Really. I say it aloud as I turn up the tempo of Val's air conditioner.
It's this book I opened to learn about the invention of air conditioning. An article in a Popular Mechanic magazine filled in a number of facts as well. If you're interested in the marvelous invention of cooling the air in our cars, homes, stores, offices, airports, post offices, hospitals and pretty much every enclosed space that people in the U.S. of A. inhabit, read on...
In 1758 Cambridge University professor John Hadley and Benjamin Franklin, a man who just could not keep his fingers out of every invention pie of his time, discovers that alcohol and other volatile liquids, which evaporate faster than water, can cool down an object enough to freeze H2O.
Over in England, inventor Michael Faraday (1791-1867) in 1820 makes the same discovery when he compresses and liquifies ammonia. (that must have seriously stunk up his lah-bor-a-tory)
Mr. Faraday, who had a long association with the Royal Institution of Great Britain, in his lab. I hope all those bottles were labeled.
On to 1881, July 2nd to be precise, the day President James Garfield, 20th United States president, is shot by a wannabe assassin. Naval engineers scramble to build a boxy makeshift cooling unit to keep him as cool and comfortable as possible. The unit is filled with water-soaked cloth. An overhead fan blows hot air which helps keep cooler air closer to the ground. Good news and bad news here: Good - room temp gets lowered by up to 20 degrees F. Bad news: In two months this cooling unit eats up a half-million pounds of ice. Even worse news, President Garfield doesn't survive.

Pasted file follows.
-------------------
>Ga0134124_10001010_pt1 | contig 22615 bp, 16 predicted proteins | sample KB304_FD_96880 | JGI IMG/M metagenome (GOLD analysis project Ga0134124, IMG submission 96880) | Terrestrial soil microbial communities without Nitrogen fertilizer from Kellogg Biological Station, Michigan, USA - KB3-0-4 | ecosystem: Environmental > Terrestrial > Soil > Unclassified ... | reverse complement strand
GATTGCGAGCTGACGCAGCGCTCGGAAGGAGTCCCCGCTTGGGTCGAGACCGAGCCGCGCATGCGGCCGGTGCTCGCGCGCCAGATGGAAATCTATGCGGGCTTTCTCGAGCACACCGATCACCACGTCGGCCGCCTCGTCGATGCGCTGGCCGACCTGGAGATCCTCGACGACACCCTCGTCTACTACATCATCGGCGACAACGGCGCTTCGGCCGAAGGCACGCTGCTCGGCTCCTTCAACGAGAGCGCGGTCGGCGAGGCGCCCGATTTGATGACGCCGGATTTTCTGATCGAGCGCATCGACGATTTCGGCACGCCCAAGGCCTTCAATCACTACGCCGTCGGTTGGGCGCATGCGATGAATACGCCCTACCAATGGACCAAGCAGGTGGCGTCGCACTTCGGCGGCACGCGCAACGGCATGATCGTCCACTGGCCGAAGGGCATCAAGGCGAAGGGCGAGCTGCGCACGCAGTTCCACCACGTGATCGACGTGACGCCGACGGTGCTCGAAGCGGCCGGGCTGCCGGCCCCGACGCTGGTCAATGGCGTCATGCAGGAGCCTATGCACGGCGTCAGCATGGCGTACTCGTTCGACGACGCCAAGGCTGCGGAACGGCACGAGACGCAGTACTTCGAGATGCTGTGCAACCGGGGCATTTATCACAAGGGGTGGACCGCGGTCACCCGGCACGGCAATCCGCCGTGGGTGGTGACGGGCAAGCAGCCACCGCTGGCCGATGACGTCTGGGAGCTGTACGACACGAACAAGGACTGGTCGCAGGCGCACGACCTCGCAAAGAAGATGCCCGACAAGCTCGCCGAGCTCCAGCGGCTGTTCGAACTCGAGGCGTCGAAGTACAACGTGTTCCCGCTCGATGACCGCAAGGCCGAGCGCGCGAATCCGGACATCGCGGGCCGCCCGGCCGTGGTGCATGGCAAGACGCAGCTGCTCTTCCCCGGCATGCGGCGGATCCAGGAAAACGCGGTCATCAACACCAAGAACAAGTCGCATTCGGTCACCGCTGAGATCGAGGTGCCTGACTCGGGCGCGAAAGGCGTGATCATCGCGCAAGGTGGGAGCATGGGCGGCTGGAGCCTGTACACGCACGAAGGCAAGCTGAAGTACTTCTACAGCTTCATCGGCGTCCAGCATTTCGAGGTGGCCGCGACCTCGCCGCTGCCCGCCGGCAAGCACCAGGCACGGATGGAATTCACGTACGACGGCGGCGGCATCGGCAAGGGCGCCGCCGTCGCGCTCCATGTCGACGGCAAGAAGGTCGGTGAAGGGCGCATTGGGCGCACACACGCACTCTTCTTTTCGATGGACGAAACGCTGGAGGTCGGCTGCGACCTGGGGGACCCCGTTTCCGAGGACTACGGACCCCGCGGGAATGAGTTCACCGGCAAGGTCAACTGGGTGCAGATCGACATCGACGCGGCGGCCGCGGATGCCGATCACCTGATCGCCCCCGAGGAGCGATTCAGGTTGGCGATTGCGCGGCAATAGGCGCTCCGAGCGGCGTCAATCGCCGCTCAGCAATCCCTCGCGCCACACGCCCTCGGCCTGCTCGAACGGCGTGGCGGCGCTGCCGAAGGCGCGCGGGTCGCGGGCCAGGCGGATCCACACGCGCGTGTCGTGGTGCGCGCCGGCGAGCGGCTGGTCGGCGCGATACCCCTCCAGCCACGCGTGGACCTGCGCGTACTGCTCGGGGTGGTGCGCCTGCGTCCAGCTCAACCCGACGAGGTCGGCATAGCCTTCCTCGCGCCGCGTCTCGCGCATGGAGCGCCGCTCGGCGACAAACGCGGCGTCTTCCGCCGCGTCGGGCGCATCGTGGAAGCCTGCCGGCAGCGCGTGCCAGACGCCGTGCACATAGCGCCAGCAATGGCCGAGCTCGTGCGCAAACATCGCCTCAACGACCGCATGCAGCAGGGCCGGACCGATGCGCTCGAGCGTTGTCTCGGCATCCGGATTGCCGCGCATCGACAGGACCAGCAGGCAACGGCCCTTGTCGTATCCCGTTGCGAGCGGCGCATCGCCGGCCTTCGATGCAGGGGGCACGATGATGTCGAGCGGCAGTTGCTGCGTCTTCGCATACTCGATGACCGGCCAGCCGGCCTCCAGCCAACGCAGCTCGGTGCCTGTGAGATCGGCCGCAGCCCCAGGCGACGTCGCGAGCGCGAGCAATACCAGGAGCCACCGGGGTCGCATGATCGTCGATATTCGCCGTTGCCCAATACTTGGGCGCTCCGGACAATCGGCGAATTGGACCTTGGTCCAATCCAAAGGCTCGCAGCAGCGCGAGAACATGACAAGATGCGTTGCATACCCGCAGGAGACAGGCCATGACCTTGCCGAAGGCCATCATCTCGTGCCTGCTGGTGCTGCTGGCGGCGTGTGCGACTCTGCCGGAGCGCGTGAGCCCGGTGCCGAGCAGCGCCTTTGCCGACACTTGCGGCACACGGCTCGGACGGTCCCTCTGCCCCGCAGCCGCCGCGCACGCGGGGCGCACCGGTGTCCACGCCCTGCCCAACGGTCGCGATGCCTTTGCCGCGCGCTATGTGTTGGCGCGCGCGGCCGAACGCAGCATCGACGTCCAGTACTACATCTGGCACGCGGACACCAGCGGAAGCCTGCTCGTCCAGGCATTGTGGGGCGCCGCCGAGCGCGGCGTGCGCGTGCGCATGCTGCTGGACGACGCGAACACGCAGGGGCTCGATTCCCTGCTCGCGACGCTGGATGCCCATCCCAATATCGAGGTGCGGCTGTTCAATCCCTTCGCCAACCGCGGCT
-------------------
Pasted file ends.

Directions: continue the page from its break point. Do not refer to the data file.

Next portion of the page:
Two years into the 20th century, 1902, Willis Carrier invents the loftily named Apparatus for Treating Air for the Sackett-Wilhelms Lithographing and Publishing Co. in Brooklyn, N.Y. Air gets blown over cold coils to control humidity and room temps which in turn keeps ink from running and the paper it's on from wrinkling. When other factories become interested in the benefits of his invention, Mr. Carrier establishes the Carrier Air Conditioning Company of America.
Willis Carrier, (1876-1950), considered the inventor of "modern" air conditioning.
(A Thousand+++ cool, Thank Yous, sir!)
Jump ahead eight years to Charles Gates's Minneapolis, Minnesota mansion. In 1914, the first AC unit made an appearance in a home. A ginormous appearance. At 7 feet high, 6 feet wide and 20 feet long it took up a lot of space and ended up being space that was needlessly used up because no one lived in the house at the time. Guess he just had a lot of money to burn. Or cool.
Now we come to what prompted me to write about this chilling topic...a car with air-conditioning. In 1939, James Ward Packard and his brother William Doud Packard, founders of the Ohio Automobile Company later named the Packard Motor Car Company, invent the first air-conditioned car. Not a user-friendly invention, however, because it didn't have any dashboard controls. Those came later. In 1939, if a Packard passenger got chilly, the driver had to stop the engine, pop open the hood, and disconnect a compressor belt. Could make for long road trips, hm?
To Mr. Hadley, Franklin, Faraday, Gorrie, Carrier, Cramer, Sherman, Shultz, Packard and Packard I shout out a huge: